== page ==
GREENVILLE – Greenville High School (GHS) Senior Jeremy Eshbaugh has been busy.
A fellow class-mate Megan Azbill is impressed.
“He’s worked so hard in ROTC (Naval Junior Reserve Officers’ Training Corps) and in his academics – he is amazing,” she said. “I have never seen anyone work that hard.”
Other people have also noticed his work ethic, such as the Ohio Department of Education (ODE). The department recently congratulated Eshbaugh for his nomination for the U.S. Presidential Scholars Program. He received a congratulatory letter Dec. 9, 2016.
“I believe it’s the first time we’ve ever had somebody recognized,” GHS School Principal Jeff Cassell said. “He is an outstanding well – rounded individual and that is what this award is about.”
According to the ODE a nomination for the U.S. Presidential Scholars Program is one of the nation’s highest honors for high school students. The program was established, in 1964, by executive order of President Lyndon B. Johnson, to recognize and honor some of the nation’s most distinguished graduating high school seniors.
“You are one of 20 Ohio students I am nominating because of your involvement and service in your school and community, your leadership, character, academic achievements and your score on the nominee essay,” State Supt. Of Public Instruction Paolo DeMaria said in the letter.
Unaware that he was entering a competition, Eshbaugh said Greenville High School’s Guidance Counselor Becky Curtis asked him to write an essay about the feasibility of campaign promises to DeMaria.
“There is a very small chance of that happening due to the way bills are passed,” Eshbaugh said. “I figured out, with a bunch of math, that there is only a four-percent chance of a bill going through”
Eshbaugh will find out relatively soon if he has qualified for the next round which, if accepted, will include an all-expense-paid trip to Washington D.C., to visit some influential people in the White House. To qualify, he had to write another essay, recognizing a teacher who has had a great impact on his life.
“It is also a platform to spread ideas about what students think makes an effective school,” he said.
According to Eshbaugh, some of the most impactful benefits to him have been from teachers that have gone far and beyond the normal confines of the job.
“Some of the teachers, in any school are very focused on: I come, I teach in the classroom, I go home and that is it,” he said. “I have had a few teachers who are a lot more involved with their students. The ROTC teachers are always very good about this. They are actively concerned with their students’ successes and achievements.”
They, in turn, have good things to say about Eshbaugh’s character. Eshbaugh is Company Commander of the NJROTC Program.
“The man’s character is impeccable and he will be going any place he wants to in life,” said U.S. Navy Lt. Richard “Rick” Kuehner (Ret.), Commander of the GHS NJROTC program.
“He definitely puts his mind to anything he wants and it will happen – there is no limit.”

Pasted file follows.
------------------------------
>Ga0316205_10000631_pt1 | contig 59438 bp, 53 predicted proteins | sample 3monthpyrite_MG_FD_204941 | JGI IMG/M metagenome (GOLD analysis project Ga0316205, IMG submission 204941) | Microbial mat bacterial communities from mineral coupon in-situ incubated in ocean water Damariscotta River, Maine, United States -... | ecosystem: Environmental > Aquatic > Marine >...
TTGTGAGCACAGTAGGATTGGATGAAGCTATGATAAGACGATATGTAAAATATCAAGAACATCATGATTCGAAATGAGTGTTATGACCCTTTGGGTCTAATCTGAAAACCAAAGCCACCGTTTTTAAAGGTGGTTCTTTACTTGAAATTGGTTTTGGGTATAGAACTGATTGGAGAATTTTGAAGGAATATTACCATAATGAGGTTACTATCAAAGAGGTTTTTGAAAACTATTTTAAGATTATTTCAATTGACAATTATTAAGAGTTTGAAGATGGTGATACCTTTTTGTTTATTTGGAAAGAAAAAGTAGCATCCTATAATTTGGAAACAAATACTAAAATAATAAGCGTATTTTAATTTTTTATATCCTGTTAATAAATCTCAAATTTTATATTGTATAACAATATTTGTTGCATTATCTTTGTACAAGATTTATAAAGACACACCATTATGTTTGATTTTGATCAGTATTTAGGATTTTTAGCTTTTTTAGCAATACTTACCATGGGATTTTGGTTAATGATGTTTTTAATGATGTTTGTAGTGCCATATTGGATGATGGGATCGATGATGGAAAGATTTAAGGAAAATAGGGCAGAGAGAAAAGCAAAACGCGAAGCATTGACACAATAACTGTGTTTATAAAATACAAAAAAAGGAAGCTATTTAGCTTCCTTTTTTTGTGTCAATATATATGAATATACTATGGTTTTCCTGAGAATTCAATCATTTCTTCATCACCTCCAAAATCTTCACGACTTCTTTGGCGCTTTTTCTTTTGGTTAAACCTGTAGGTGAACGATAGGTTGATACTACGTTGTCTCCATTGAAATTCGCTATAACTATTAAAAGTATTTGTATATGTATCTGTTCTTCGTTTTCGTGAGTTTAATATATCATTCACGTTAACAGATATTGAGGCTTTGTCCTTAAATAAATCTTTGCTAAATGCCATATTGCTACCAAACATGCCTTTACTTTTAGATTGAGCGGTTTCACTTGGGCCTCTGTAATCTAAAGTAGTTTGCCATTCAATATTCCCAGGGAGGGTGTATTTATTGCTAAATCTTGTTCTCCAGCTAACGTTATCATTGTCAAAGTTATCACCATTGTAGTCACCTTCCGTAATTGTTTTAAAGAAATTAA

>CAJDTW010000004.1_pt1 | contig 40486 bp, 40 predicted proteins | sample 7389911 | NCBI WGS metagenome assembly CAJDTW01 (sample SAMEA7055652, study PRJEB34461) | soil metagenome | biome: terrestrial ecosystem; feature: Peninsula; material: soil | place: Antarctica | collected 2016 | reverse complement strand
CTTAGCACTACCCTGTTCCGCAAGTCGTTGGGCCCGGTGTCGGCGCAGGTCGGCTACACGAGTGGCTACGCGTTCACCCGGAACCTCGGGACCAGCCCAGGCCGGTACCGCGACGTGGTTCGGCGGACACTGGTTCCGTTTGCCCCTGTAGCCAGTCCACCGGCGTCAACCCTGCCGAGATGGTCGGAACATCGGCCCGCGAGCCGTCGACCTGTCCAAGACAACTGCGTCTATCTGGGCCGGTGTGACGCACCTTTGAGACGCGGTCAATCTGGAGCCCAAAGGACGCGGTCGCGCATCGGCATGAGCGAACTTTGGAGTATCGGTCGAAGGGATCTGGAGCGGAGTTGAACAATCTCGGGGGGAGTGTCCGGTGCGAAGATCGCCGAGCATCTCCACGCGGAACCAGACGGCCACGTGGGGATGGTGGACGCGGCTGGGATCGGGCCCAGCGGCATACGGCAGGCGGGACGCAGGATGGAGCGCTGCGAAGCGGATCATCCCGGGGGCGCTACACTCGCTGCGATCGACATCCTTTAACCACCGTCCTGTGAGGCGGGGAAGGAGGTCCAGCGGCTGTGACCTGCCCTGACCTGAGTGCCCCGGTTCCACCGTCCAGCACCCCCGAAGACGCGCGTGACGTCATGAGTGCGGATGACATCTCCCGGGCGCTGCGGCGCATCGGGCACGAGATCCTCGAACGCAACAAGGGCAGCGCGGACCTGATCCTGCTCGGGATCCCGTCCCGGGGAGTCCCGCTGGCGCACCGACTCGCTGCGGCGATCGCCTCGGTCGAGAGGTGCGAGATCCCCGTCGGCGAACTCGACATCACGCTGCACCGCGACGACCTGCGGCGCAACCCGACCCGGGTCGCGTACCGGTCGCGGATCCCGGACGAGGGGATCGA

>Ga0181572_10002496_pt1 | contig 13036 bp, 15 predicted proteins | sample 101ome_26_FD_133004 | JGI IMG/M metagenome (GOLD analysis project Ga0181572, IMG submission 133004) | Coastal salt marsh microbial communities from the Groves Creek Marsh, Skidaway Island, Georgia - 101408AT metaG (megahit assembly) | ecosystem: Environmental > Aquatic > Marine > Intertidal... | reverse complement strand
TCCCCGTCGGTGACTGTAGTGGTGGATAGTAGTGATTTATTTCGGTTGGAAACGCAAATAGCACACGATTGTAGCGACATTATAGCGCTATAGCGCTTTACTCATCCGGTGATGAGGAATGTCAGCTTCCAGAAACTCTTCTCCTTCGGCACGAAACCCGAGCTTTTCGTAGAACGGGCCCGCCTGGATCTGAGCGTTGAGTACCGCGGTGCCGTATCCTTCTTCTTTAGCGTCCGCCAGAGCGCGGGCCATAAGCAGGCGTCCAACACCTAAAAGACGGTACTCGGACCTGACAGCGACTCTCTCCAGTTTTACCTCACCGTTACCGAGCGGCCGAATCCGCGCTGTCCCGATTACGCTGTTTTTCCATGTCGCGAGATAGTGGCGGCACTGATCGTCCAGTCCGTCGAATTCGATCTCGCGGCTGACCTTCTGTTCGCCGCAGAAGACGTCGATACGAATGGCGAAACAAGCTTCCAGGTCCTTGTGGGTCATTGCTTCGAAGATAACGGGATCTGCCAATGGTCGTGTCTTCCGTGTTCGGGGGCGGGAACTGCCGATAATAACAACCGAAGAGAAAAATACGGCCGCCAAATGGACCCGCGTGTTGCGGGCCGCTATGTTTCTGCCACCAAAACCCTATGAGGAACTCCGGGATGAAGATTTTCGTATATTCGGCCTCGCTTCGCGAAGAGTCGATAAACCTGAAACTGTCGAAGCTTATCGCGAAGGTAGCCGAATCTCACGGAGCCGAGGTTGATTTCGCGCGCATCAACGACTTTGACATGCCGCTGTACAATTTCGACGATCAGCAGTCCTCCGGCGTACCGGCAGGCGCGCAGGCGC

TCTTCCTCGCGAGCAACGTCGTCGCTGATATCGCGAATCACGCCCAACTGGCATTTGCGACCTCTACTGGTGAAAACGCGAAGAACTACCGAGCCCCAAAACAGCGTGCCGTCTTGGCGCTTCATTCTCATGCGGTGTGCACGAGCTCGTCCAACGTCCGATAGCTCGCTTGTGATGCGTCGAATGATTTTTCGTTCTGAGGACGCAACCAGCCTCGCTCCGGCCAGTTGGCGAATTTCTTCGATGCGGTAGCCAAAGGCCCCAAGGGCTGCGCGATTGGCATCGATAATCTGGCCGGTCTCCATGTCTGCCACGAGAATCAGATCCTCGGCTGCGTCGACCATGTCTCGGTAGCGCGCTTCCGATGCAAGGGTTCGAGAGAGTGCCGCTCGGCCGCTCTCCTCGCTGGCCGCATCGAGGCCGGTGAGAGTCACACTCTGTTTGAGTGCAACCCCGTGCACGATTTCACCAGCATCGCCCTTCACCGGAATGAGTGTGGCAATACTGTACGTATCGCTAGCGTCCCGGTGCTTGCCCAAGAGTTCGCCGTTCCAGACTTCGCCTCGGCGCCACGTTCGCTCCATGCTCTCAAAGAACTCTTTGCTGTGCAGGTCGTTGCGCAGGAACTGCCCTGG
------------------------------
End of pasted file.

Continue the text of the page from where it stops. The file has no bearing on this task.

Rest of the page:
Naval Science Instructor Chief Petty Officer Stephen Eldred said Eshbaugh is a stellar student.
“He has exceptional leadership abilities,” he said. “Anything he does – he will excel. He came into our program midway through his freshman year and didn’t want to be in our program. Now, he is one of our top cadets.”
Eshbaugh’s future plans are big and are geared towards helping everyone. He wants to be a nuclear engineer, researching a way to join together nuclear material to get more power. The current use of nuclear power is inefficient and it creates a lot of waste, he said.
“We currently split nuclear material,” he said. “If you join it together, you get a lot more power and it is completely clean. If I were to achieve that goal that I’ve set for myself, it would revolutionize everything in the world, because this entire school would have a reactor out back that no one would think twice about. Your car wouldn’t need batteries, oil or gas. Everything would be electric because power would be free. It’s a high goal and there are a lot of people that have been trying to achieve this, but recently there have been a few breakthroughs and it is a lot more feasible now.”
Something Eshbaugh enjoys during his time off, are the Eagle Scout competitions, such as the Winter Klondike. While fun is important, he shares some advice to up-and-coming students.
“We live in a world of here and now, not what is going to happen later,” he said. “Everyone is going to have those moments when they look back and say, ‘I really should have applied myself more because it would have helped me out so much more now’. In today’s age, we can do everything instantly and there is no considering how something will effect you. I have sat down sometimes – for weeks and thought, ‘ok, if I do this now, how this will effect me five or ten years from now’, instead of how will this effect me tomorrow. Hindsight is 20/20- try thinking ahead.”
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